May 13, 2022
Thought Question: If you were to make one small change to reduce the amount of waste you produce, what would you do and why?
In the mountains of an island village in southern Japan, locals sort trash into 45 categories for recycling. The village’s brewhouse makes beer from leftover crops. The local hotel is decorated with reused materials. The hotel also cuts soap into small pieces so guests won’t waste it. And 40 residents share cars to ferry residents and visitors around town. The mayor is a driver for the city’s rideshare system.
The name of the town is Kamikatsu. It's aiming to get rid of all garbage by 2030.
Unlike other much larger cities that have made “zero waste” declarations, Kamikatsu is more likely to pull it off. 1,500 people live in the island village. The town now recycles 80% of its garbage, city leaders say.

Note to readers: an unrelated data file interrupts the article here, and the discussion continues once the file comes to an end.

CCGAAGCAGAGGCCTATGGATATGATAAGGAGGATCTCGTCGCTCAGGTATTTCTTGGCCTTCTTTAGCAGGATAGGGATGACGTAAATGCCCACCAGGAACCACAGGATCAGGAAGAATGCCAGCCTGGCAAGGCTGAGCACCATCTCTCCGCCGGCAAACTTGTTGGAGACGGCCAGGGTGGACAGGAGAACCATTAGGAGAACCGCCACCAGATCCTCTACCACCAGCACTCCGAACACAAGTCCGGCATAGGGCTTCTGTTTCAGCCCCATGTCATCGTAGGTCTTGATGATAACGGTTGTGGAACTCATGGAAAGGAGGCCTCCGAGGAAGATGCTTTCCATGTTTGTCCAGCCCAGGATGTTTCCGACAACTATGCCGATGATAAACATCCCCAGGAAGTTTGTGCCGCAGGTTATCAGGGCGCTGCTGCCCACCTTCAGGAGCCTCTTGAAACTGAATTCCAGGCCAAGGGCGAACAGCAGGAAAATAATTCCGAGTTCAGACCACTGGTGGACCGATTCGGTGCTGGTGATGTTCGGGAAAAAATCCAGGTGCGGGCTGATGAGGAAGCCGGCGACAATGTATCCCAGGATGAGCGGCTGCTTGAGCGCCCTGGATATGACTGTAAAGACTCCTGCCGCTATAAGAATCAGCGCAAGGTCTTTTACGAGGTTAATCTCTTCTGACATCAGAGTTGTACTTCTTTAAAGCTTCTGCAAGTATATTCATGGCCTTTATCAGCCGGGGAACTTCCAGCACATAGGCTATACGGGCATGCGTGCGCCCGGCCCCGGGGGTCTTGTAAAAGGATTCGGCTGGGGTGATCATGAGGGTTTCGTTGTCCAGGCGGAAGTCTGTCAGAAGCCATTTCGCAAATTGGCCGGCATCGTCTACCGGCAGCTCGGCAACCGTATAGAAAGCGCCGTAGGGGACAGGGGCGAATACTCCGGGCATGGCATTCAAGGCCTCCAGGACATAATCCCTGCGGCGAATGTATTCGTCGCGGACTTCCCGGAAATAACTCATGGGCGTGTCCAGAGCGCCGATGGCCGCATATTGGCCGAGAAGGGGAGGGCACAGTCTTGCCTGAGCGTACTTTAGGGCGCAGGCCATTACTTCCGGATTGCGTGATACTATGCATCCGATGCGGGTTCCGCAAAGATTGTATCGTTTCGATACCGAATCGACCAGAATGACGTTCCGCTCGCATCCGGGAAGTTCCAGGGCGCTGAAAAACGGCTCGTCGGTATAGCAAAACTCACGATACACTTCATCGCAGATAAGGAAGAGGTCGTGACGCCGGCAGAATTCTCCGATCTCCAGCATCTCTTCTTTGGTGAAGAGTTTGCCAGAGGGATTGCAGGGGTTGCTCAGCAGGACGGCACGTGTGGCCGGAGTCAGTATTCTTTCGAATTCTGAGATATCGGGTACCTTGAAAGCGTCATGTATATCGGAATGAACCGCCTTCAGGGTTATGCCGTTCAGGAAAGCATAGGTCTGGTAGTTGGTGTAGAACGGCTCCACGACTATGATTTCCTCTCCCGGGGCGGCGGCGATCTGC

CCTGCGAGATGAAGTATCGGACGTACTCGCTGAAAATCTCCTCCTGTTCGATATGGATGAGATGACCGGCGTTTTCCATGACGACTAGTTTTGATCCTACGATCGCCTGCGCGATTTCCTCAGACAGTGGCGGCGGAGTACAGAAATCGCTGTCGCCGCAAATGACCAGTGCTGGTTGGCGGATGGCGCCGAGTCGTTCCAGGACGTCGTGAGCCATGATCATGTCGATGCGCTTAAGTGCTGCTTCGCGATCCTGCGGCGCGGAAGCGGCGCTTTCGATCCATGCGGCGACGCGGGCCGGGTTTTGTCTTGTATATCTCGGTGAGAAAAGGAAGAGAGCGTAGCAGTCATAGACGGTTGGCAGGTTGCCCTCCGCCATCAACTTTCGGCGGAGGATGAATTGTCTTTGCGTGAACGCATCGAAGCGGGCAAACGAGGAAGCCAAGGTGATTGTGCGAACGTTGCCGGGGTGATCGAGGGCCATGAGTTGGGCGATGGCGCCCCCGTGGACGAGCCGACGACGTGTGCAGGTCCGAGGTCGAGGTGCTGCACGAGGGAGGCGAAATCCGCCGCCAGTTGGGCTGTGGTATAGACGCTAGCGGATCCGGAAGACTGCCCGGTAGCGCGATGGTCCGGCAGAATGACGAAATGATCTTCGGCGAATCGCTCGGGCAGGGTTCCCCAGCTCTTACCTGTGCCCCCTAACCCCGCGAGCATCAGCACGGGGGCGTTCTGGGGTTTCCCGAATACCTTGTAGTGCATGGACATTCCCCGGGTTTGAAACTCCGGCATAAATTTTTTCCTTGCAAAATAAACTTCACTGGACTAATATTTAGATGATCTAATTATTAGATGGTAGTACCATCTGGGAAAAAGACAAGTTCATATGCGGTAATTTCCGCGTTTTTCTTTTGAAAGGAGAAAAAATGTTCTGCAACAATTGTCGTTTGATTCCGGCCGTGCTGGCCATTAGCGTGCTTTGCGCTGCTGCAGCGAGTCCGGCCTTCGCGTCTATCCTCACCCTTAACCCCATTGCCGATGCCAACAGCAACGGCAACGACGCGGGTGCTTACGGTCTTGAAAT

Japan is the world’s second biggest producer of plastic waste. It recycles just 20% of its garbage.
“It works because we’re only 1,500 people here. It would be difficult in a big town with a larger population” to enforce recycling rules, one resident told Agence France-Presse.
Kamikatsu vowed to become a zero-waste community in 2003. That's when a new law forced the village to shut down two incinerators that sent chemicals into the air. The town could neither afford to install cleaner ones nor carry their garbage to facilities away from town. So the village decided to produce less garbage. Recycling was their solution.
The town missed its original 2020 zero-waste goal. City leaders, though, believe they'll reach it in 2030.
Good luck, Kamikatsu!
Photo by Yuki Shimazu courtesy Wikimedia Commons.